But perhaps the most damning problem is that GAs and NNs are generally not the best tools for any game development task. While good teaching devices, anybody with sufficient knowledge of the subject domain is generally better equipped to use a different method to achieve similar results. This could be anything from other AI techniques such as support vector machines or behaviour trees through to simpler approaches such as state machines or even a long chain of if-then conditionals. These approaches tend to make better use of the developer's domain knowledge and are more reliable and predictable than the learning methods.

I have heard however that some developers have used neural networks during development to train a driver to find a good route around a racetrack, and then this route can then be shipped as part of the game. Note that the final game does not require any neural network code for this to function, not even the trained net.

The 'cost' of the method is not really the problem, incidentally. Both NNs and GAs can be implemented extremely cheaply, with the NN in particular lending itself to pre-calculation and optimisation. The issue is really that of being able to get something useful out of them.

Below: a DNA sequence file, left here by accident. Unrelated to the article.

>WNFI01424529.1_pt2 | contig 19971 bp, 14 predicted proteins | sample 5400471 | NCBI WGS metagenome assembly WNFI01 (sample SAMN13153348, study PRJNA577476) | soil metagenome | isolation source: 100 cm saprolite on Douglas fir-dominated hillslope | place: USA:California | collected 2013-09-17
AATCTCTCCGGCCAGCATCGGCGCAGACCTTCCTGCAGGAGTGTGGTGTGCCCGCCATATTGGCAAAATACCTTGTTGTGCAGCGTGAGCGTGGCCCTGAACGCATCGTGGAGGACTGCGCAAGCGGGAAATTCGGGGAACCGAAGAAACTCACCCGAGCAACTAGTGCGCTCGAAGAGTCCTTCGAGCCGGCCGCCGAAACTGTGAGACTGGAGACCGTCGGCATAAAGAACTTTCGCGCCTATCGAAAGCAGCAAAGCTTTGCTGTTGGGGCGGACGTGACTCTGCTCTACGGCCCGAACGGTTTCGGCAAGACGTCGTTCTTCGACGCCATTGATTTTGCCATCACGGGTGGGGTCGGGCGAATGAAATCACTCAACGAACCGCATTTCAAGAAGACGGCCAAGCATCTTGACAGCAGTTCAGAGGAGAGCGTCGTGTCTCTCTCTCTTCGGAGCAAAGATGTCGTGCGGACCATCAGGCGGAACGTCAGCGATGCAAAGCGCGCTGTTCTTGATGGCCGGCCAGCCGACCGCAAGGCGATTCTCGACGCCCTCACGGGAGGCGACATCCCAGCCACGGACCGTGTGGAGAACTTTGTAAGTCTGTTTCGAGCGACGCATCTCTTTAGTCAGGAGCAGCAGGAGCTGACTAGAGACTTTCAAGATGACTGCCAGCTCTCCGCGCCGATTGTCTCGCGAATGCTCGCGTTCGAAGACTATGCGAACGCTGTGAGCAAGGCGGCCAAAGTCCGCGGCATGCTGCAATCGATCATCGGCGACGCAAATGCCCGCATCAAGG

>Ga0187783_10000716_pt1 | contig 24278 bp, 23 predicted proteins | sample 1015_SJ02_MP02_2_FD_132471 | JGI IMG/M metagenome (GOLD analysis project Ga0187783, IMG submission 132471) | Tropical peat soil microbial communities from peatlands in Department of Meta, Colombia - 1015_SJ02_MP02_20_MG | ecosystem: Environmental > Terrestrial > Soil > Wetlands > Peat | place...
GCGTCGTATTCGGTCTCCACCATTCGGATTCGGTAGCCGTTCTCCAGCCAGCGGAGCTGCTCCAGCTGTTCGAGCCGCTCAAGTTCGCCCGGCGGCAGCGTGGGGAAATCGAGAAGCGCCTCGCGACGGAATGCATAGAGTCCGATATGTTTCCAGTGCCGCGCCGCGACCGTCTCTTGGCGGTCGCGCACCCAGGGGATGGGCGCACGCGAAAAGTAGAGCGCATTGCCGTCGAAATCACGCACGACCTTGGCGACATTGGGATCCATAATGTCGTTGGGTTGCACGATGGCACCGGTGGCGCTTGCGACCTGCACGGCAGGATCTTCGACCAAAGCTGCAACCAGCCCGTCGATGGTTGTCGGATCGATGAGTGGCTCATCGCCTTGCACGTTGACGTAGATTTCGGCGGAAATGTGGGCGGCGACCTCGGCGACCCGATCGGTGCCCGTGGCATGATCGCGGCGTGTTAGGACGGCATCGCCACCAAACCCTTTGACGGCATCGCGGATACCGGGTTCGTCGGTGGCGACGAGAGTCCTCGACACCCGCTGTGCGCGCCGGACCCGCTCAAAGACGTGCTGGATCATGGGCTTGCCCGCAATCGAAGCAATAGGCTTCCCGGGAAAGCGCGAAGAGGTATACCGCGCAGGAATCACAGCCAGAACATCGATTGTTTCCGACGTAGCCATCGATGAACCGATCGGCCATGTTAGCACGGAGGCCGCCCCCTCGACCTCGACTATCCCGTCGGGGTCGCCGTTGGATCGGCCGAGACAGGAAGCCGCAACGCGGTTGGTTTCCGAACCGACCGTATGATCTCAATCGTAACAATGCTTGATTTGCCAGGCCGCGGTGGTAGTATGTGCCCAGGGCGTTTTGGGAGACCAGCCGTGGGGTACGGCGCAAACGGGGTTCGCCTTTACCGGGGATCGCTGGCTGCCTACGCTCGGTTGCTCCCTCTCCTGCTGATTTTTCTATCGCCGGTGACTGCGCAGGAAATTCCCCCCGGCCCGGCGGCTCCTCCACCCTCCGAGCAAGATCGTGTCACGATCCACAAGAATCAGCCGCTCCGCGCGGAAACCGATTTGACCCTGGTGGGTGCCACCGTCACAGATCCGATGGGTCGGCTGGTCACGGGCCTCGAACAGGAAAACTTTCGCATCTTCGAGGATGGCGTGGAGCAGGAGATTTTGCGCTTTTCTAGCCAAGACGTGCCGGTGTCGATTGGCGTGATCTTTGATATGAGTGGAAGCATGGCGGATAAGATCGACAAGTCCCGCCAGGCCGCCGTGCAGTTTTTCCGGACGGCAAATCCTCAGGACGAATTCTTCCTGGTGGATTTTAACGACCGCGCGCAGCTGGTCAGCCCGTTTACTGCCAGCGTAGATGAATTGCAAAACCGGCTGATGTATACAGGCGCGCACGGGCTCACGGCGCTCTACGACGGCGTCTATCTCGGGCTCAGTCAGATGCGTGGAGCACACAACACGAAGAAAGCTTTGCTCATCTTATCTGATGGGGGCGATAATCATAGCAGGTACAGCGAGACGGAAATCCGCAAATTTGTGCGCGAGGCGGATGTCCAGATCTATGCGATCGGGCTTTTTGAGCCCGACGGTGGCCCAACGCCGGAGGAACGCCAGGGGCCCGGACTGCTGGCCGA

• 3
    \$\begingroup\$ Outside of games GAs have been immensely successful at coming up with esoteric solutions to engineering problems, e.g. Dr. Adrian Thompson's early work on genetic circuits resulting in "useless" subcircuits that affected the flux in such a way to make the rest work. The problem is that effective esoteric solutions are not valuable in games as in engineering. The really hard problem of game AI is to make the AI have a comprehensible strategy, not merely play well. \$\endgroup\$
    – user744
    Sep 6, 2010 at 15:05
  • 4
    \$\begingroup\$ I've used GA to tune AI driver variables. But as you mentioned this was done offline with a tool to generate the tuning data. The game didn't ship with active GA, just the numbers that had been derived during development. \$\endgroup\$
    – wkerslake
    Sep 6, 2010 at 20:58
  • \$\begingroup\$ @Joe - yeah, I love GAs myself. I think they're quite an effective way of exploring a problem space in a way that is quite intuitive to the person tweaking the algorithm. I have also used them for real-time decision making but it's hard to argue that they were more efficient or more effective than the alternatives. \$\endgroup\$